Ask the Author: Melanie Conroy-Goldman
What would you like readers to know about you?
I’ve been teaching creative writing to college students for most of my career, but recently, I volunteered to teach college courses in a maximum-security men’s prison. My students in the class there had all contended deeply with their own past mistakes. Few of us ever are really forced to acknowledge our errors in that way, but the manner in which people make bad decisions–myself included!–has always fascinated me. So often, we can see we’re doing wrong even at the time, but somehow we cannot stop ourselves. I think I’m always in some way writing about this paradox in human behavior, and to what extent it’s possible to learn from past mistakes.
What is your book about for those who haven’t read it?
My novel is about a single mother who is recovering from addiction to a designer drug called cloud. The drug resolves regret by wiping users’ short-term memories, but has long term consequences for cognitive function. For the sake of her toddler daughter, and with the help of a tough-minded sponsor, my narrator, Mellie, is thirty days sober. Then a man she almost recognizes appears in her driveway and threatens to draw her back into the life she thought she’d forgotten.
What has been your inspiration for writing it?
I wrote the very first lines of the novel on a construction paper drawing by my daughter while actually driving. I just started to hear this young mother’s voice. Over time, I realized that I was contending with the experience of having had a very sick, very young kid–who is thankfully just fine now–while I was a single mom. I’ve also had my own struggles with addiction, and these two experiences coalesced in the book
What was your favorite scene or part of your book to write?
There’s a secondary character in the book named Nancy who is complicated but a real force for good in the end. She is mystically-minded but at the same time knows how to fix her own carburetor and is always the first on the dance floor. Every time I got to write a scene with her, it was a blast because she’s fearless and unpredictable.
What books or authors inspired you to become a writer?
My dad was an avid sci fi reader when I was growing up, and my mom was an English major who wrote her senior thesis on Chaucer, and I think these two veins basically defined my relationship with reading and shaped my voice as a writer. I love a good yarn with a fantastic or futuristic element, and I love great sentences. I devoured Toni Morrison’s work as a teen, because her novels are so gorgeous and my favorites among them are inflected with magical realist elements. I also read a lot of golden age sci fi like Piers Anthony and Philip K. Dick. At the same time, I was reading morally challenging literary fiction like Mary Gaitskill, who continues to be an inspiration to me.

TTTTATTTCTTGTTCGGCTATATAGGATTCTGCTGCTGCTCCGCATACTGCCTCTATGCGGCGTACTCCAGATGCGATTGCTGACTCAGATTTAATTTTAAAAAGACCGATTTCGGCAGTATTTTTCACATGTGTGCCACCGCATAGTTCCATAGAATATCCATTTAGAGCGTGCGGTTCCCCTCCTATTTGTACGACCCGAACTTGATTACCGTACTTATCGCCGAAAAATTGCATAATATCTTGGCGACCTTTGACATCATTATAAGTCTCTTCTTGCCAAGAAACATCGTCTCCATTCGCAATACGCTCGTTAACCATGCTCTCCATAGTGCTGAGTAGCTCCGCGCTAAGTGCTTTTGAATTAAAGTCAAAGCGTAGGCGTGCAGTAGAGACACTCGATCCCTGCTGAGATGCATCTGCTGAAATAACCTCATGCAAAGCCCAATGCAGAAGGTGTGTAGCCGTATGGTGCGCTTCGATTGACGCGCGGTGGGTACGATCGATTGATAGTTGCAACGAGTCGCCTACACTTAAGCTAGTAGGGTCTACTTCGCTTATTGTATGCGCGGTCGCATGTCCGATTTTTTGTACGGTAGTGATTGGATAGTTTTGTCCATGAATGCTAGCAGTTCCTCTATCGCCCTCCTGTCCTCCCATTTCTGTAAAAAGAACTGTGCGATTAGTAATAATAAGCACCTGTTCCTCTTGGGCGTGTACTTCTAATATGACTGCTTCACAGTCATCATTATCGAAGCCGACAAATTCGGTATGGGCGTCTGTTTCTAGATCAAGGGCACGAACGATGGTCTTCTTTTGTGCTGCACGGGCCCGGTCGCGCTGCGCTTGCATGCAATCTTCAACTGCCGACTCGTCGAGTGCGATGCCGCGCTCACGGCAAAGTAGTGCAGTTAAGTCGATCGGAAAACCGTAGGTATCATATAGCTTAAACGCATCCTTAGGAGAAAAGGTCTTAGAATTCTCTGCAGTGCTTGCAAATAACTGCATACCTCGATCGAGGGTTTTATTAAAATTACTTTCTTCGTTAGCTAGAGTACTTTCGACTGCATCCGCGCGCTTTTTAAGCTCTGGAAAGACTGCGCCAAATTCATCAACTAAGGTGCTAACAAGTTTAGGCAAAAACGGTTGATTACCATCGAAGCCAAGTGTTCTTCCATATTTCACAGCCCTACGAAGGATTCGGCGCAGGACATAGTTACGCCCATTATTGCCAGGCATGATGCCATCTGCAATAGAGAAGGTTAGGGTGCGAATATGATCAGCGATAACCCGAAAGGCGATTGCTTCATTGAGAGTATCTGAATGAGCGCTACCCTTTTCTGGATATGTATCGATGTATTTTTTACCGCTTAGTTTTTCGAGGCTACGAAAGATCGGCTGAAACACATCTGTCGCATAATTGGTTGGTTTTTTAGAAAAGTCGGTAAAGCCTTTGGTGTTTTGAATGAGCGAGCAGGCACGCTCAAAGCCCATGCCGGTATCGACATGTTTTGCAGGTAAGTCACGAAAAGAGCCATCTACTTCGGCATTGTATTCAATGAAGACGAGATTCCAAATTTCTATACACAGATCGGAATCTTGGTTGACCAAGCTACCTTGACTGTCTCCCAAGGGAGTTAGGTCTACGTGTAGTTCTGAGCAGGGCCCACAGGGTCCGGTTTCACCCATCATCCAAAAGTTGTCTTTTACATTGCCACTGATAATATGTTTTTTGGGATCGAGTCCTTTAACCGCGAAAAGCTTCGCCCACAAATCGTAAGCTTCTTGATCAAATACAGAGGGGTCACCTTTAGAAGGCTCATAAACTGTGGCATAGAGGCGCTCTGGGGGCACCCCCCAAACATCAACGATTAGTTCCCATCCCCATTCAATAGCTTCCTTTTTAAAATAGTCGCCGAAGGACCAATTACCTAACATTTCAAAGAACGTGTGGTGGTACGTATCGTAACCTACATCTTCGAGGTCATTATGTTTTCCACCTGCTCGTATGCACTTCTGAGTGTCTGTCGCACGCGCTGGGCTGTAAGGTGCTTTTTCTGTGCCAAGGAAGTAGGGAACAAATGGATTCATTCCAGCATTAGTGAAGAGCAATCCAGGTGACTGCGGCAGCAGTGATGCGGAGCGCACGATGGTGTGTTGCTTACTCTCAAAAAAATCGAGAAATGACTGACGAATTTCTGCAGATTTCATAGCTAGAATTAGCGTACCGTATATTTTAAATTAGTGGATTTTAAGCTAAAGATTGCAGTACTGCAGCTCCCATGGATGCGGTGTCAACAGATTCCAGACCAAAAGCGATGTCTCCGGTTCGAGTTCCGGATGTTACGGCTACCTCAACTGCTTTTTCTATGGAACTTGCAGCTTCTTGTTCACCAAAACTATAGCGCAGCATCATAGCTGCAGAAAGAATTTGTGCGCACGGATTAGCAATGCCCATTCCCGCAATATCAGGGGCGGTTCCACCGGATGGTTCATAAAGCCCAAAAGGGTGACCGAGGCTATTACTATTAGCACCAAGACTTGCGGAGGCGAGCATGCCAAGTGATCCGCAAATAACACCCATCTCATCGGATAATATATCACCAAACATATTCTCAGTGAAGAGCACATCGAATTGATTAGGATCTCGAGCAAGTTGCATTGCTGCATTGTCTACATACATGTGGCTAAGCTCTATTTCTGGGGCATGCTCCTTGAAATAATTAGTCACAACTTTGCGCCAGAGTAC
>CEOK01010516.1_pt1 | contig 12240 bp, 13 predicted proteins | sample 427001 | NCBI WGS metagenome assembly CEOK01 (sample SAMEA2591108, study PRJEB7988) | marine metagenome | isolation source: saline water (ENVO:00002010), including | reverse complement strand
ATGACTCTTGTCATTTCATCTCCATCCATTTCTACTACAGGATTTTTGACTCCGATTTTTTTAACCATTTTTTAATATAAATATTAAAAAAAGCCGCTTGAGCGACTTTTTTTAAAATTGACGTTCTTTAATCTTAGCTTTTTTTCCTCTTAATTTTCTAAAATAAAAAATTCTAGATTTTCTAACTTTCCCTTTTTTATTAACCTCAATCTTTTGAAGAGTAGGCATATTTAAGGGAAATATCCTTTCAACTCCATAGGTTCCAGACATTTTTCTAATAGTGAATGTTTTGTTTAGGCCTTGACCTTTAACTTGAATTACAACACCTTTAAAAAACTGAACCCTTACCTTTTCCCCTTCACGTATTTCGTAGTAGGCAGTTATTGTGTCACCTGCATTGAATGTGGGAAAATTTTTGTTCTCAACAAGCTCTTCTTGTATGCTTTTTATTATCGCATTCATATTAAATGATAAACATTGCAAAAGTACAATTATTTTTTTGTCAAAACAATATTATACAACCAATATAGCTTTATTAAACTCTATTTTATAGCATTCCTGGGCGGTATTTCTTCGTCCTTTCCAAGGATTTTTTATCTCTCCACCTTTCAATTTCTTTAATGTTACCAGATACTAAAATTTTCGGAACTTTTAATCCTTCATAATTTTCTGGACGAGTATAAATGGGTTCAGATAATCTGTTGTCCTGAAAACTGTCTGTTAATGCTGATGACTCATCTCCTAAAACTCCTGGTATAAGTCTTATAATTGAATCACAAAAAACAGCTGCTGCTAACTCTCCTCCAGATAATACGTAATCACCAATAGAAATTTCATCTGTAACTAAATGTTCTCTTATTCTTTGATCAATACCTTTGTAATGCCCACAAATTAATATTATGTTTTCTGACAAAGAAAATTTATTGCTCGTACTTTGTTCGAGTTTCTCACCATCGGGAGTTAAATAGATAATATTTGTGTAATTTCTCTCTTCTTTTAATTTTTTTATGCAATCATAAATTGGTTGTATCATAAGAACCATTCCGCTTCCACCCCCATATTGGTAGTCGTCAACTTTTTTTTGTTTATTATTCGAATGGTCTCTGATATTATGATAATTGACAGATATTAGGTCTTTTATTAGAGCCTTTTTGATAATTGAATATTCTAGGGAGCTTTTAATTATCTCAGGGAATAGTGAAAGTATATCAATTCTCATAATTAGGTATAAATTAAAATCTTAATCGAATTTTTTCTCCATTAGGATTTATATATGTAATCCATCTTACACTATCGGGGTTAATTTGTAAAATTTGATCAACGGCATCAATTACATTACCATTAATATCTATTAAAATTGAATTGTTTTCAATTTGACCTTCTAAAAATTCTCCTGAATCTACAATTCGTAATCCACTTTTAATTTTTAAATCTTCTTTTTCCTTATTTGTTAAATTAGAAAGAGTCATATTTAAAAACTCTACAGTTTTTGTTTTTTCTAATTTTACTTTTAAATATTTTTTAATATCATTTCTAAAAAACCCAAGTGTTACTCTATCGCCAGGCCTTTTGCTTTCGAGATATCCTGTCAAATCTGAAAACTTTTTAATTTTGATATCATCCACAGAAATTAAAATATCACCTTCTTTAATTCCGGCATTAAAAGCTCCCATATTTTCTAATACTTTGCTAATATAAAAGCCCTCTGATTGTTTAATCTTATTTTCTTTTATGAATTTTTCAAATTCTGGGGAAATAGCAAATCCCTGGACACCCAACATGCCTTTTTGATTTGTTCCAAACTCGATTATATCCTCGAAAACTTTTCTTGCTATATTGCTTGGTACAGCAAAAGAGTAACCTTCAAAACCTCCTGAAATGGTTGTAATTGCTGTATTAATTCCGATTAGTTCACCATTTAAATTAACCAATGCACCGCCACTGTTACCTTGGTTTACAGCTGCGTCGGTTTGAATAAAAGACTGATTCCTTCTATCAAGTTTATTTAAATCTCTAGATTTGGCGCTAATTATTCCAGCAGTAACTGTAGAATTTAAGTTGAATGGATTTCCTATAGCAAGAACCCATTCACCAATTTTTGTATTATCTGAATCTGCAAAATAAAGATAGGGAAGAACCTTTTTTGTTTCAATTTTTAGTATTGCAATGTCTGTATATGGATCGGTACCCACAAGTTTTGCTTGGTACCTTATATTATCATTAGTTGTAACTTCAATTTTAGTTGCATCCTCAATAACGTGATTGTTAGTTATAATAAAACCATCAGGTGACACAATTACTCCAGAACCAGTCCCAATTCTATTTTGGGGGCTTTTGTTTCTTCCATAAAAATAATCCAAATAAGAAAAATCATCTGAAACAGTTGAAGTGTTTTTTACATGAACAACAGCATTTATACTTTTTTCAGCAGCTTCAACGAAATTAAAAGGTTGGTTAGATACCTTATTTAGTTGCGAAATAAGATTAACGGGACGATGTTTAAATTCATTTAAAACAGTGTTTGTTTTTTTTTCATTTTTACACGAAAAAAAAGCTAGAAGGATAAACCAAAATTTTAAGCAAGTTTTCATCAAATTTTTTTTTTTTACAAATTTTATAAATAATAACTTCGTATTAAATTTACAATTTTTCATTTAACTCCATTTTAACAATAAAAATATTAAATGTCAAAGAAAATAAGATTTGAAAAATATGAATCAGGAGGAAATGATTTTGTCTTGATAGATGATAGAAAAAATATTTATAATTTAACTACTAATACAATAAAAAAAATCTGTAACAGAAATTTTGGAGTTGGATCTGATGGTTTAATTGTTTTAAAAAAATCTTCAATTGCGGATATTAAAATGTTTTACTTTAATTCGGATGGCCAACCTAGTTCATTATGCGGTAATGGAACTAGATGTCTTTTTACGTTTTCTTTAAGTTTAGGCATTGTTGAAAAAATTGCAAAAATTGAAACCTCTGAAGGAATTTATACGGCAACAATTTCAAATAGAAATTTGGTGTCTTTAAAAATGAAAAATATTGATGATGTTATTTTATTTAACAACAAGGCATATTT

What advice would you give to aspiring authors who want to write a book?
Every writer needs different things in order to stay sane and productive. Figure out what those things are for you, cultivate them, and protect them fiercely. If you need to write in the morning, protect your mornings. If you need to get out and walk every day, walk every day.
When in doubt, read. My most creative times have been steeped in great novels and short stories by other people.
A book is a long game. There are inevitable crises of faith along the way. That’s part of the process, too.
A lifetime’s addiction to the memory drug cloud has allowed Mellie to glimpse other, possibly better, lives, but for the sake of her toddler daughter, she is trying to live in the likely world. When a stranger appears who may be her daughter’s father, the pull of her seductive, dangerous memories may put at risk…
Link to book at Book Shop https://bookshop.org/books/the-likely-world/9781597098083
The Likely World<https://bookshop.org/books/the-likely-world/9781597098083>